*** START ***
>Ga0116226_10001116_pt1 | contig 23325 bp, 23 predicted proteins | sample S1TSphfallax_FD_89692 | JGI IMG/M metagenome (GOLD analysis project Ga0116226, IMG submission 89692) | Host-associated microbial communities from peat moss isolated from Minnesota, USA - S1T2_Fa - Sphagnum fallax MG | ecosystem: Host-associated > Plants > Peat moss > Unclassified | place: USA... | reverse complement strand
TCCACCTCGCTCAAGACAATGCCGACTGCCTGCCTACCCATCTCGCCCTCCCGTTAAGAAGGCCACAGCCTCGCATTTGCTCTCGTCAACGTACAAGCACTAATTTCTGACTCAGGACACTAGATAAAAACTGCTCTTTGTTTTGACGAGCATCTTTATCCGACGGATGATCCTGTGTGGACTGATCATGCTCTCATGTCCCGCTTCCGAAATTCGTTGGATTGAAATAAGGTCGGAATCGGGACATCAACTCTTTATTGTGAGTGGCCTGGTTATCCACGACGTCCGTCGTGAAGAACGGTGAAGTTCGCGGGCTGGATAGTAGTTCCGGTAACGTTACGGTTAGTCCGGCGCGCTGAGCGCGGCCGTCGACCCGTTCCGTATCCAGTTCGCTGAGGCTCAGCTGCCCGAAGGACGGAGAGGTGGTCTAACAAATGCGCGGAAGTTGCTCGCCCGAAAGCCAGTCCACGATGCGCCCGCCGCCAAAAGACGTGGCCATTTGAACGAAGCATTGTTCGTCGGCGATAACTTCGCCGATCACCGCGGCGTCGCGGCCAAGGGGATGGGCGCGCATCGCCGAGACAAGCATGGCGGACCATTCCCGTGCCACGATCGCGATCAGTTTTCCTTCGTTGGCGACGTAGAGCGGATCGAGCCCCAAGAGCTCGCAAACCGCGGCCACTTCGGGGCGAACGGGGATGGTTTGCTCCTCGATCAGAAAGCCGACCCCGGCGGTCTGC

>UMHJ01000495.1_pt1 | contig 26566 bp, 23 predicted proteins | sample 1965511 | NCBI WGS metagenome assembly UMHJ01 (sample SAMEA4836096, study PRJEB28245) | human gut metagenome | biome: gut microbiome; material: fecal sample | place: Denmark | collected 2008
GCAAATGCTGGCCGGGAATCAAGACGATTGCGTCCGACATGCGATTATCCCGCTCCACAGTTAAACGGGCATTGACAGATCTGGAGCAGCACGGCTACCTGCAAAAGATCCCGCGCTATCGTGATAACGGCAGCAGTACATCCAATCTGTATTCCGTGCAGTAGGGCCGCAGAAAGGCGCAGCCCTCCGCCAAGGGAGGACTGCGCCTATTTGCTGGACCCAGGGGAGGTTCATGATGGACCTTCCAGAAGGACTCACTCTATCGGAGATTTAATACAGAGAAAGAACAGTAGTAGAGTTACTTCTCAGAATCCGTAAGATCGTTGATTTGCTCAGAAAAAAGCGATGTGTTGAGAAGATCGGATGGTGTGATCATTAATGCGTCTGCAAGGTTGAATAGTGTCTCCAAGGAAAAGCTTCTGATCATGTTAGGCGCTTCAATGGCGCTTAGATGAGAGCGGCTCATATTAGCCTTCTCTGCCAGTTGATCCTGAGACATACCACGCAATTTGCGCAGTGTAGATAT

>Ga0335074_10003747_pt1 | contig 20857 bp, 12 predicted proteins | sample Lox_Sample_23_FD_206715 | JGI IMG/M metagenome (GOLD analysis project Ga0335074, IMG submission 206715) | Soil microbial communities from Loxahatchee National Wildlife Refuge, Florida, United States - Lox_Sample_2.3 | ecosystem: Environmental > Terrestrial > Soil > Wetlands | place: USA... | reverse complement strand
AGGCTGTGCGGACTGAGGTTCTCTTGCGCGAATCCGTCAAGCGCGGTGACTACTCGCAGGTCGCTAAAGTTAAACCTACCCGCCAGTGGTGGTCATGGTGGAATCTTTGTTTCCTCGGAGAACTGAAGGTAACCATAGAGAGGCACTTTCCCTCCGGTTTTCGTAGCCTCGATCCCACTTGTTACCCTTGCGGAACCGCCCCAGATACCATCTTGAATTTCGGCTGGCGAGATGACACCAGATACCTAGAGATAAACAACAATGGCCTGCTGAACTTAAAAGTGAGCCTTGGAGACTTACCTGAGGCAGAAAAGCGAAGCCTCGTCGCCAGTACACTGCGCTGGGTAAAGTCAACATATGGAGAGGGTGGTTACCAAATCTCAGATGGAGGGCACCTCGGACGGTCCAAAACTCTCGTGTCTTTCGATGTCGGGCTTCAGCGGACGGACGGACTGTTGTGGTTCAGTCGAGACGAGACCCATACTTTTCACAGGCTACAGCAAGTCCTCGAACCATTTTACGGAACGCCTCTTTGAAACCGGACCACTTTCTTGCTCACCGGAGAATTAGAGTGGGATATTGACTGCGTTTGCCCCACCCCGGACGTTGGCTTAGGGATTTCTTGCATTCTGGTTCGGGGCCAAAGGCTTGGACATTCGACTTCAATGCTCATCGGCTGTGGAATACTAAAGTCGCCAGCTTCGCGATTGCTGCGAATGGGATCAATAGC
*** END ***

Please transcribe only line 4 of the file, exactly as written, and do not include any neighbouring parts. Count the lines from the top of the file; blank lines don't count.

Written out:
GCAAATGCTGGCCGGGAATCAAGACGATTGCGTCCGACATGCGATTATCCCGCTCCACAGTTAAACGGGCATTGACAGATCTGGAGCAGCACGGCTACCTGCAAAAGATCCCGCGCTATCGTGATAACGGCAGCAGTACATCCAATCTGTATTCCGTGCAGTAGGGCCGCAGAAAGGCGCAGCCCTCCGCCAAGGGAGGACTGCGCCTATTTGCTGGACCCAGGGGAGGTTCATGATGGACCTTCCAGAAGGACTCACTCTATCGGAGATTTAATACAGAGAAAGAACAGTAGTAGAGTTACTTCTCAGAATCCGTAAGATCGTTGATTTGCTCAGAAAAAAGCGATGTGTTGAGAAGATCGGATGGTGTGATCATTAATGCGTCTGCAAGGTTGAATAGTGTCTCCAAGGAAAAGCTTCTGATCATGTTAGGCGCTTCAATGGCGCTTAGATGAGAGCGGCTCATATTAGCCTTCTCTGCCAGTTGATCCTGAGACATACCACGCAATTTGCGCAGTGTAGATAT